World Bank President Paul Wolfowitz is resigning following a six-week long controversy over his personal dealings at the anti-poverty agency.
He announced the decision Thursday after World Bank officials met to determine whether to fire the 63-year-old Wolfowitz. Wolfowitz said his resignation was in the best interests of the Bank and would take effect June 30th.
A statement from the Bank's executive board said it accepted that Wolfowitz thought he had acted ethically in arranging a promotion and pay increase for his female companion, a Bank employee.
The White House said President Bush would soon announce a replacement candidate for Wolfowitz, who was a principal architect of the Iraq war before Mr. Bush appointed him to the Bank.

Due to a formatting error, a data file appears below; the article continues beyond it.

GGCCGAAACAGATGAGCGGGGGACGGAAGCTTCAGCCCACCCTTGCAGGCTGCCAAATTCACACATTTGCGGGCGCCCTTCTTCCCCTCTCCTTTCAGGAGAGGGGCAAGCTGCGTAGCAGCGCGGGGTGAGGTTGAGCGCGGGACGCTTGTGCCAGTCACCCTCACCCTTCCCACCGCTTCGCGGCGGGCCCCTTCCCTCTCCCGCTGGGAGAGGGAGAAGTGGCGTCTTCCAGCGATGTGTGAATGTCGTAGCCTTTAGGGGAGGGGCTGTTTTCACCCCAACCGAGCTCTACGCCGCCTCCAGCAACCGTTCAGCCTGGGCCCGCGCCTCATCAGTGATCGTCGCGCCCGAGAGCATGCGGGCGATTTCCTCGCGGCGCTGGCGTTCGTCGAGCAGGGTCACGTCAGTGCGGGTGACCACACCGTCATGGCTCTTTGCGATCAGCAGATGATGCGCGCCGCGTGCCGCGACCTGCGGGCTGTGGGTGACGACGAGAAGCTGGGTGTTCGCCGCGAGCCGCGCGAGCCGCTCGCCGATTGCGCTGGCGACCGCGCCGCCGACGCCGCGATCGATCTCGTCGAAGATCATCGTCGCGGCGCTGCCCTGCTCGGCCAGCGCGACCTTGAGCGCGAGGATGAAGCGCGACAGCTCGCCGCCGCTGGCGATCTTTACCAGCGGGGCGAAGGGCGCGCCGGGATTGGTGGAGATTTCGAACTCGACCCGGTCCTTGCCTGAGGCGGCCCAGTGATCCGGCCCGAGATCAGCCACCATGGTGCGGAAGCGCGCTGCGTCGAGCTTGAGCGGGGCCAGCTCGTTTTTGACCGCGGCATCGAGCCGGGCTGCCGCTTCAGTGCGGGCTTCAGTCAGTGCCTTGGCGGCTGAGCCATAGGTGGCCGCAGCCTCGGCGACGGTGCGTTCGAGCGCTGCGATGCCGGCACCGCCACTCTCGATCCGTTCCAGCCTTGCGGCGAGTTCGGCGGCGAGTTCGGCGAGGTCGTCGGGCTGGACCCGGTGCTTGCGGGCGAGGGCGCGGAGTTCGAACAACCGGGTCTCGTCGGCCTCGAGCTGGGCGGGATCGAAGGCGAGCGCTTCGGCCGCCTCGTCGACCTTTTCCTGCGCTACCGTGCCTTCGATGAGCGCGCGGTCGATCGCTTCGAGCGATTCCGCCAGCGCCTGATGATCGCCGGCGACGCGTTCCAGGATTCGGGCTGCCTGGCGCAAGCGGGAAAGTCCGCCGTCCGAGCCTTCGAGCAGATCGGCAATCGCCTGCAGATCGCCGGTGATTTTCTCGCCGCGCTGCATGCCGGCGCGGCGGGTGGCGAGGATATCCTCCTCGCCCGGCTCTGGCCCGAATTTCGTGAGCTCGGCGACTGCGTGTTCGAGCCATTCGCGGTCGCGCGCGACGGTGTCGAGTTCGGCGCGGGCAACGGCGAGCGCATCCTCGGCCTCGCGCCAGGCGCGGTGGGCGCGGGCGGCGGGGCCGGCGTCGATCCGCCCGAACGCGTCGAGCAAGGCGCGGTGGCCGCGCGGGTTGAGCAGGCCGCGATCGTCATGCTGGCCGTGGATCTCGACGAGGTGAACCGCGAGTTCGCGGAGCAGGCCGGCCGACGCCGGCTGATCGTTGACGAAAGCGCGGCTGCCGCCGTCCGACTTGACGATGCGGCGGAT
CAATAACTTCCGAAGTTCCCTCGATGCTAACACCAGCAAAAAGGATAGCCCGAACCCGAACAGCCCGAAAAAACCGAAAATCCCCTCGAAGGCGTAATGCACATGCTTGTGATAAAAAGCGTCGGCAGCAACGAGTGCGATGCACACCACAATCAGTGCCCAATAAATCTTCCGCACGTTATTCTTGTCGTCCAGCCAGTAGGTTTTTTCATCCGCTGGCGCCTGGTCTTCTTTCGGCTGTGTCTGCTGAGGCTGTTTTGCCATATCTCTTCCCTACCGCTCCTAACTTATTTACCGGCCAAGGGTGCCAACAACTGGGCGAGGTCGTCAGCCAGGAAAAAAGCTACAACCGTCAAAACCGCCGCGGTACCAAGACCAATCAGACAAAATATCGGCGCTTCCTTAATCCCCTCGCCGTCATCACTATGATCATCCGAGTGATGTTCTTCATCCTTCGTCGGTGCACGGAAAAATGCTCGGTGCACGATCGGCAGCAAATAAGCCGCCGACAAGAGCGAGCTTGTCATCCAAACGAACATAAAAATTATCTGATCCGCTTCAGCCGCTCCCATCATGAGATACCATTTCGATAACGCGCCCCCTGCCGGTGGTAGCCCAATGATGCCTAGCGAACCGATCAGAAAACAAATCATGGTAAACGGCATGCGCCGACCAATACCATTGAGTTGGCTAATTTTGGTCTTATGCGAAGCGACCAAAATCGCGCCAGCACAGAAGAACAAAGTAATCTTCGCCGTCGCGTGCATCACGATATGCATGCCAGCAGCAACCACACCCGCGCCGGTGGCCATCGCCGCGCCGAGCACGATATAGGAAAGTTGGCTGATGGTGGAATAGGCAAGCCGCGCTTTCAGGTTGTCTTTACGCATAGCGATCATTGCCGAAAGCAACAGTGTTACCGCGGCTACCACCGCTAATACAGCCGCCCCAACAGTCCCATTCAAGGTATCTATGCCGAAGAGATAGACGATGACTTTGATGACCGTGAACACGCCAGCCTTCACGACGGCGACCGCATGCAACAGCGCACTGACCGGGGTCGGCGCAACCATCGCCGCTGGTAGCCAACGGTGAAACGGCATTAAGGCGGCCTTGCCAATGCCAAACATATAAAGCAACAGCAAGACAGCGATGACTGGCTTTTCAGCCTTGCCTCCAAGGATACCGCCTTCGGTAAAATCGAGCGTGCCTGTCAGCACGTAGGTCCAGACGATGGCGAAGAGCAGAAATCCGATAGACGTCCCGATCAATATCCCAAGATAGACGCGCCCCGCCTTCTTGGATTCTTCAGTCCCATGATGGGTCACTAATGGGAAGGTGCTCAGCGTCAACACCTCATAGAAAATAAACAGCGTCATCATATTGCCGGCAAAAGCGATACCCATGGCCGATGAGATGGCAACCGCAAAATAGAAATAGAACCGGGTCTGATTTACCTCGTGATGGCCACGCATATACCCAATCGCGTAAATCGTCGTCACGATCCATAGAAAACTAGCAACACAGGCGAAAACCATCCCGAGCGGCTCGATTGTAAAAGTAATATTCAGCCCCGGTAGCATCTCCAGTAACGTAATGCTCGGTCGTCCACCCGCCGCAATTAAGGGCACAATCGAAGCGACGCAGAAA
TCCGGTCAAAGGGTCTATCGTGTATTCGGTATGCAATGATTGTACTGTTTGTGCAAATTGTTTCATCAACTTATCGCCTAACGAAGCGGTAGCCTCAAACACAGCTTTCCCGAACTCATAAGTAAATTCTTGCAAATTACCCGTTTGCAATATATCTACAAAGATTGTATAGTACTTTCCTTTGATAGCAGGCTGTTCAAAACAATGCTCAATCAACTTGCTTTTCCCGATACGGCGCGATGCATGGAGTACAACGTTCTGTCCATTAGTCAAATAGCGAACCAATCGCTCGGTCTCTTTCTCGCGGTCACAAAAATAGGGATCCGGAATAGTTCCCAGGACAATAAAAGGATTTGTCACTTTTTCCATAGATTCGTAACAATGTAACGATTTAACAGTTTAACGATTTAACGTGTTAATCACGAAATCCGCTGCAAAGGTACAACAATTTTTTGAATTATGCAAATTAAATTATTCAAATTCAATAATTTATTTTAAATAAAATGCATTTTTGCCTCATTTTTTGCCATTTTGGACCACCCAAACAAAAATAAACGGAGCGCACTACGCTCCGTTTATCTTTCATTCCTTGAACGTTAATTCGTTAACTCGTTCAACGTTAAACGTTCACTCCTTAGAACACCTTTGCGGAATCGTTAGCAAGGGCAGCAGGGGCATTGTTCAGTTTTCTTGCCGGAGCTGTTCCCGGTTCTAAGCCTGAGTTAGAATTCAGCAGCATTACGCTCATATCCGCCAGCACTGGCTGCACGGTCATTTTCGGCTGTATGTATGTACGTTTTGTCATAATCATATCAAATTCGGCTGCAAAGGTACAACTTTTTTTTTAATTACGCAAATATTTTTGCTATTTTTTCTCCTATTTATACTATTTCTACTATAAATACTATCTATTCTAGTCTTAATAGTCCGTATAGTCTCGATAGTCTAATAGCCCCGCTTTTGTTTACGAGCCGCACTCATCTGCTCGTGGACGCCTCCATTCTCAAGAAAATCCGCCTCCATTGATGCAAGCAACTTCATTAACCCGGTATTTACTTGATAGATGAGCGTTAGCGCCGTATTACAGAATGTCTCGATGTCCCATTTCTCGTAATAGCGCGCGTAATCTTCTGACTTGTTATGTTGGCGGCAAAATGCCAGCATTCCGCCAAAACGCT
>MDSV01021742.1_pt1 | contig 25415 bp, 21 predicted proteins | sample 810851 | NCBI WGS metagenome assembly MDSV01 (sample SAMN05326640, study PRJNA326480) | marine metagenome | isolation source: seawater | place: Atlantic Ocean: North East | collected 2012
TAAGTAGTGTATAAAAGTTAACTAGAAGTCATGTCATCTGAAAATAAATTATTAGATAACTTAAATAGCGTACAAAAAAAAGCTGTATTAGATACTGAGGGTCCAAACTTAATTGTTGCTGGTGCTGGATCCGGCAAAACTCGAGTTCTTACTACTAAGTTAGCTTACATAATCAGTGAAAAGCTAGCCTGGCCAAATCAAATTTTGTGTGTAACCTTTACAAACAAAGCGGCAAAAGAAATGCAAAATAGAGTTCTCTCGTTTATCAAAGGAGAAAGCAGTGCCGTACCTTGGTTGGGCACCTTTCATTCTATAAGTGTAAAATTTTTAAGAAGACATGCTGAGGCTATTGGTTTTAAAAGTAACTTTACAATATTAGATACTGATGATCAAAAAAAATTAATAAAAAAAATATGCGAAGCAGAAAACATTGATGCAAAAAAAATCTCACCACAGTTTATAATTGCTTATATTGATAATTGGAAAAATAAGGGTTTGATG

After weeks of insisting that Wolfowitz should retain his job, Mr. Bush acknowledged Thursday that Wolfowitz had lost the battle.
By tradition, the United States nominates the president of the World Bank. The bank has had only ten presidents and Wolfowitz is the first to be forced to resign.
Wolfowitz's hold on the top job became untenable earlier this week as the bank's board moved towards a vote to remove him. That vote never occurred as Wolfowitz resigned after obtaining a statement that he acted in good faith concerning his companion, British national Shaha Riza.